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Death of a Custodial Parent in Ohio and Ohio Law

Death of a Custodial Parent in Ohio and Ohio Law
October 31, 2018 Shannon Dawes
Parental Alienation Syndrome Attorneys in Columbus OH

If tragedy strikes and the primary parent in a custody agreement dies, who will have custody of the children? In the blog below, Dawes Legal, LLC, points out the different options for child custody in the event of this unfortunate situation.

Rights of Non-Custodial Parent in Ohio

Generally in Ohio, if the custodial parent dies, the non-custodial parent will have sole parental rights of the minor children left behind. Custody agreements do not terminate parental rights, and in many situations, the parents would have arranged for shared parenting in their custody agreement, through which both parents had continued parenting time and shared responsibility for the children.

If the deceased parent is the mother, the surviving father will need to have already established paternity or will need to establish paternity immediately upon the death of the custodial parent. This can be established by way of birth certificates, acknowledgments of paternity, or paternity testing. If paternity establishment is not necessary or it has already been established, the non-custodial parent will usually have a presumption of full parental rights of the children.

Reasons for Denying Custody to Non-Custodial Parent in Ohio

Transfer of custody is not always automatic upon the death of the custodial parents in Ohio. There might be situations in which a court would deny custody to the non-custodial parent. For instance, if the custodial parent remarried, and his or her new spouse adopted the children, custody would very likely go to the step-parent, not the biological parent. This act of adoption is usually seen as a termination of the biological (non-custodial) parent’s rights.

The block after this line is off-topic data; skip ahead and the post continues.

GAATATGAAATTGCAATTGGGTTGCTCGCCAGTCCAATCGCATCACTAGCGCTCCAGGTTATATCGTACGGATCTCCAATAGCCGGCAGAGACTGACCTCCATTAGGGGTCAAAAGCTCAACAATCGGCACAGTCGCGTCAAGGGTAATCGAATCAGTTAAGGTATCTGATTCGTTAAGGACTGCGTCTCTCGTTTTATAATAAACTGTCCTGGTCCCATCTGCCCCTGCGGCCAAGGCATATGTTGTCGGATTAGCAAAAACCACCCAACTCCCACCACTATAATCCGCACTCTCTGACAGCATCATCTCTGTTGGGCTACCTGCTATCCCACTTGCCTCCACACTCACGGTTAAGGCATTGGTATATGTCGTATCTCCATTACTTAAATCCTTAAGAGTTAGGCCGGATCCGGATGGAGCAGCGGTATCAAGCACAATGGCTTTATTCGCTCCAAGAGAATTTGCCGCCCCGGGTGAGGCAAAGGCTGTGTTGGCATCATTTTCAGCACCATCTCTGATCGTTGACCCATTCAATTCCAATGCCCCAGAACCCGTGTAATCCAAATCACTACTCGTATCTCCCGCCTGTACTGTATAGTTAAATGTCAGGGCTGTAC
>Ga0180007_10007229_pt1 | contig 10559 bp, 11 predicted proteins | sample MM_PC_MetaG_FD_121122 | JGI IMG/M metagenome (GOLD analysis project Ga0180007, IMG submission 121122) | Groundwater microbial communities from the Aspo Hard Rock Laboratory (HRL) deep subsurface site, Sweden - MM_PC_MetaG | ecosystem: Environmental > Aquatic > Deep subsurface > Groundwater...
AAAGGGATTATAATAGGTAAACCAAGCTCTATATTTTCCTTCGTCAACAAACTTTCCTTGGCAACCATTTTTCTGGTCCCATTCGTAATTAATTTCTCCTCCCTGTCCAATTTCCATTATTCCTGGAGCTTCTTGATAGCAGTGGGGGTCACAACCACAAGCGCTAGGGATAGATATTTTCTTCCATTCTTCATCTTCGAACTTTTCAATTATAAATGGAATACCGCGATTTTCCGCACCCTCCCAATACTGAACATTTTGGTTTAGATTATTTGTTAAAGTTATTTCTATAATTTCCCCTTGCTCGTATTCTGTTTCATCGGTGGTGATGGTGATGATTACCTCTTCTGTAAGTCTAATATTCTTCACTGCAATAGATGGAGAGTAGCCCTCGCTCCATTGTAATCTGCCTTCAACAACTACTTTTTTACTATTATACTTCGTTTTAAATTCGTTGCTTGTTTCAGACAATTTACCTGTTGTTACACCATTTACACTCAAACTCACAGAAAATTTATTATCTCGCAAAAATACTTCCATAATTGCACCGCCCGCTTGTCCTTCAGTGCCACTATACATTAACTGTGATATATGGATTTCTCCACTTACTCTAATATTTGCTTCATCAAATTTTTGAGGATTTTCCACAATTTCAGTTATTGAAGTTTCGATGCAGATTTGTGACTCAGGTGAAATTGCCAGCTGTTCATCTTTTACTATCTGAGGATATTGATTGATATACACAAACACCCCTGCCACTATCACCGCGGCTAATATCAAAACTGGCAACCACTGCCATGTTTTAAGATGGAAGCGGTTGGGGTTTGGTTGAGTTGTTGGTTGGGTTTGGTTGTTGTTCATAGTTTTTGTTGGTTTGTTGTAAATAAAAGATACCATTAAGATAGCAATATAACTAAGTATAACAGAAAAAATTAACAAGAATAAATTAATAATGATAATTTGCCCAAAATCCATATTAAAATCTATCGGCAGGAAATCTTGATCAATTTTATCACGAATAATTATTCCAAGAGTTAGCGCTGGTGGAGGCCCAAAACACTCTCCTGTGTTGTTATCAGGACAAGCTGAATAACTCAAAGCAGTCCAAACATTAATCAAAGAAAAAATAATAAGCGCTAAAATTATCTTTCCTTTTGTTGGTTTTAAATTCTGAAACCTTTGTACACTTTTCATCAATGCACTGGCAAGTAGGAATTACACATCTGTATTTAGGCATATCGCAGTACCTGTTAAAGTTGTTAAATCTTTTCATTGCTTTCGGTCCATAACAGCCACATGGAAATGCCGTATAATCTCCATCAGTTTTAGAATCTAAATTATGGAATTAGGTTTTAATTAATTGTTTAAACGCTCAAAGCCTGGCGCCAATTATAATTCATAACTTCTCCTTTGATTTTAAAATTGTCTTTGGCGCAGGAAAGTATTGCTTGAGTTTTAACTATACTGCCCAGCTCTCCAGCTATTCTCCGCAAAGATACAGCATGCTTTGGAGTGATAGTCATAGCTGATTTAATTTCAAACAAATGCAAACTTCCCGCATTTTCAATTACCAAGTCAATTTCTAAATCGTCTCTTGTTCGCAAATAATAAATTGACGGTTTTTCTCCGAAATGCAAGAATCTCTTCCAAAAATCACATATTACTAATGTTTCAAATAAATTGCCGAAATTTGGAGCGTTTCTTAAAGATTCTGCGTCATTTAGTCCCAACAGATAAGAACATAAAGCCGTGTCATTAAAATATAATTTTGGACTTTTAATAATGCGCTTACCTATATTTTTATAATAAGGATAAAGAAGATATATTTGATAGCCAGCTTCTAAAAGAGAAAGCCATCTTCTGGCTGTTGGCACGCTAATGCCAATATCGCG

In addition, the non-custodial parent might be unfit to have custody of the children. This will require a showing in court that the surviving parent cannot meet the best interests of the children. Usually, these procedures are initiated by other relatives, like grandparents, or friends of the family.

Third Parties and Custody Laws in Ohio

Upon the death of a parent, family members or friends might wish for the children to live with them. In these circumstances, they will need to petition the court to become the children’s legal guardians. Courts are reluctant to place children outside of the homes of their biological parents, but in certain situations, third parties can gain custody.

If the deceased parent appointed a third-party guardian in his or her will, the court would take this into account. The court would also consider whether the children wish to live with a third party. The court does not have to follow either of these directives but will always decide in the best interests of the children.

If you are trying to plan for the care of your children upon your passing or would like to review your custody agreement, contact Dawes Legal, LLC, today. By calling (614) 733-9999, you can schedule a consultation with an experienced Ohio family law attorney.